Laptop distributions almost fall into the same category as desktop users, but there are a number of key differences that make the criteria for evaluating a good laptop distribution important. Power management, docking tools, and wireless ease-of-use are critical to users on the go, as is having a distro that meets those needs.
Right now, the best laptop distribution is openSUSE, one of the lead contenders for the desktop honors. On the laptop, openSUSE shines with great connectivity tools, such as an easy-to-use networking toolset that not only handles WiFi connectivity, but also CDMA/cellular modem connections.
openSUSE also deals with docking stations for laptops very well, including dual-monitor management on the fly. Power management is very granular, which is great for detailing various power needs you might find yourself needing.
Best Linux Enterprise Desktop
This category is replete with great contenders as well, and it’s difficult to highlight just one. At the end of the day, though, the nod must be given to SUSE Linux Enterprise Desktop (SLED).
The reason is simple: while SLED and its primary competitor Red Hat Enterprise Linux Desktop are nearly identical in features and support performance, SLED has the advantage of the openSUSE Build Service, a free and open service that lets applications be built and delivered to SUSE Linux and openSUSE products (as well as Red Hat and CentOS).
This is a very important differentiator in enterprise desktop development, as it means that SLED has the current advantage of application building and deployment in the enterprise arena.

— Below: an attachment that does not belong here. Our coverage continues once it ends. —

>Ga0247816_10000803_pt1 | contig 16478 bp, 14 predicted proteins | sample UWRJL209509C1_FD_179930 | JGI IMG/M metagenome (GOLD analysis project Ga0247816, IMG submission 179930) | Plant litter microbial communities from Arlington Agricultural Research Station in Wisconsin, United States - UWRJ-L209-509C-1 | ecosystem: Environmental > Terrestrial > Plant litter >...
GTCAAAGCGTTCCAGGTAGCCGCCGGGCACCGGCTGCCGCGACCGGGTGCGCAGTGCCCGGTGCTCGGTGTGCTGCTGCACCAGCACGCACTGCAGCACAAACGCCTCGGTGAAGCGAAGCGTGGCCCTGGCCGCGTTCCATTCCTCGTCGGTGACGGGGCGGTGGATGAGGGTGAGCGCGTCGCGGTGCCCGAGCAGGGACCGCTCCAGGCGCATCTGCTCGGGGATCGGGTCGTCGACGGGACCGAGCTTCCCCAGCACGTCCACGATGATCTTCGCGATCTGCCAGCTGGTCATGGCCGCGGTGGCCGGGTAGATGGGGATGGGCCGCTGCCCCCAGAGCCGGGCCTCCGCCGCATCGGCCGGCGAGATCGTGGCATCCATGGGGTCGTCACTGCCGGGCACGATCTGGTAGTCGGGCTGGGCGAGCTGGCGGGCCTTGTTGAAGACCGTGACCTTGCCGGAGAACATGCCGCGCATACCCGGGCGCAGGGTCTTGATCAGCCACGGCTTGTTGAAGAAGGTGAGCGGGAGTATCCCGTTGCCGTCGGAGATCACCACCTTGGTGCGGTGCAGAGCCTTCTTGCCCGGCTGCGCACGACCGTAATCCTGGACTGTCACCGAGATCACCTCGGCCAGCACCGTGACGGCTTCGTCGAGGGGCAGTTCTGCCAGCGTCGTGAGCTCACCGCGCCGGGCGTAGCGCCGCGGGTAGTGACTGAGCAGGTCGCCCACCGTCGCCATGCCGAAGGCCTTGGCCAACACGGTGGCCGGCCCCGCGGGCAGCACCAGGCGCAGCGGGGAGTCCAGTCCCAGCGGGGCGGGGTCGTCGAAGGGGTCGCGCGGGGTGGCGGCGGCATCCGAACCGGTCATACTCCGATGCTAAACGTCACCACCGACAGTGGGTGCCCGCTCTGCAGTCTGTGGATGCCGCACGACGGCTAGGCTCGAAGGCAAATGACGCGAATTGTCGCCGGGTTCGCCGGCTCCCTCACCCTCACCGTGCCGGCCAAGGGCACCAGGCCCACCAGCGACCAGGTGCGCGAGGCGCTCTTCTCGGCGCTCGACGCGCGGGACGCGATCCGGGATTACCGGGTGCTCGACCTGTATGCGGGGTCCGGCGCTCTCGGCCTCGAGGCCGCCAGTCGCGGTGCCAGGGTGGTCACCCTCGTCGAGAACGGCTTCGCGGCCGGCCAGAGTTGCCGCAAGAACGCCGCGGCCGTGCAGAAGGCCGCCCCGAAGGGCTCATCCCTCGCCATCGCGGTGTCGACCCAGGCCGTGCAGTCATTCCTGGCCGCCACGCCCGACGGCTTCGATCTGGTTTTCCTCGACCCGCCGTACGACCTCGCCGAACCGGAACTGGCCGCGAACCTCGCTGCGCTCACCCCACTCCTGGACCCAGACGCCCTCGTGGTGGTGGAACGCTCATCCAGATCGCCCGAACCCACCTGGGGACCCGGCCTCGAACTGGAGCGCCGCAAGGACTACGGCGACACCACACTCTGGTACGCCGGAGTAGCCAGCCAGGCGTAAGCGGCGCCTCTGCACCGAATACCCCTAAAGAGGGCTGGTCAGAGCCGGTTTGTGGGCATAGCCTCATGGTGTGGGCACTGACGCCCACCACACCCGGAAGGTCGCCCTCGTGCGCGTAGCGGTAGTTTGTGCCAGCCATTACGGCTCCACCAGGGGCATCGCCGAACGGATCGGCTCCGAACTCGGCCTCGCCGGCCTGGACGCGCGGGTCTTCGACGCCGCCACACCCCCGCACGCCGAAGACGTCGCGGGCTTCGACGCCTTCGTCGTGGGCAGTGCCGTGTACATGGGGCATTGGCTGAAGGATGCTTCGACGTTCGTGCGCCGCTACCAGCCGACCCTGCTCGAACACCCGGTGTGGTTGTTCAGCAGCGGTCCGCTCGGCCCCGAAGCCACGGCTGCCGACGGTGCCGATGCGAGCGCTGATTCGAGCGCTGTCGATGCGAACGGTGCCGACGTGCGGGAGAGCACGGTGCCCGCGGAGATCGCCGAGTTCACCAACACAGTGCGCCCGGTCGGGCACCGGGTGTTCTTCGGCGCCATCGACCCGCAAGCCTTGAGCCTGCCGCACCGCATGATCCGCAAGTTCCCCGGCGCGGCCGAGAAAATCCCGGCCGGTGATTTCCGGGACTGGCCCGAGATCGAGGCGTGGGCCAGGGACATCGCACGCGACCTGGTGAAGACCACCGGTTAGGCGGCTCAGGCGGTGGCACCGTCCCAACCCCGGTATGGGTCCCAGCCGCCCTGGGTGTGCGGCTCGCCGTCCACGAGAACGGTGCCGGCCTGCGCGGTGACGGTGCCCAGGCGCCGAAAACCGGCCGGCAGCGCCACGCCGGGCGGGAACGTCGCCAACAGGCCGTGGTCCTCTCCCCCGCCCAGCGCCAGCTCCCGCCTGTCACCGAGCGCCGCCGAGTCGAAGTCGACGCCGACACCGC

Best Linux Enterprise Server
Again, in this category it really comes down to two main contenders: Red Hat Enterprise Linux (RHEL) and SUSE Linux Enterprise Server (SLES). Given the pick for the Enterprise Desktop category, you might expect SLES to get the “best of” label here.
But, when all factors for the enterprise server are weighed, RHEL is still the king of this particular hill.
Red Hat edges out Novell with its server product, because RHEL users get a deeply mature distribution, and Red Hat’s support structure is second to none in the enterprise channels.
Best Linux LiveCD
As Linux technology improves, users can easily choose the LiveCD version of practically any of the Linux distros listed here to get the best LiveCD experience for their needs.
There is a specialized class of LiveCDs, however, that offers users utilities and tools for the specific purpose of repairing existing Linux and Windows installations. These distros are very useful to have regardless of what primary Linux distribution you like to use, because in a crisis they are invaluable to own.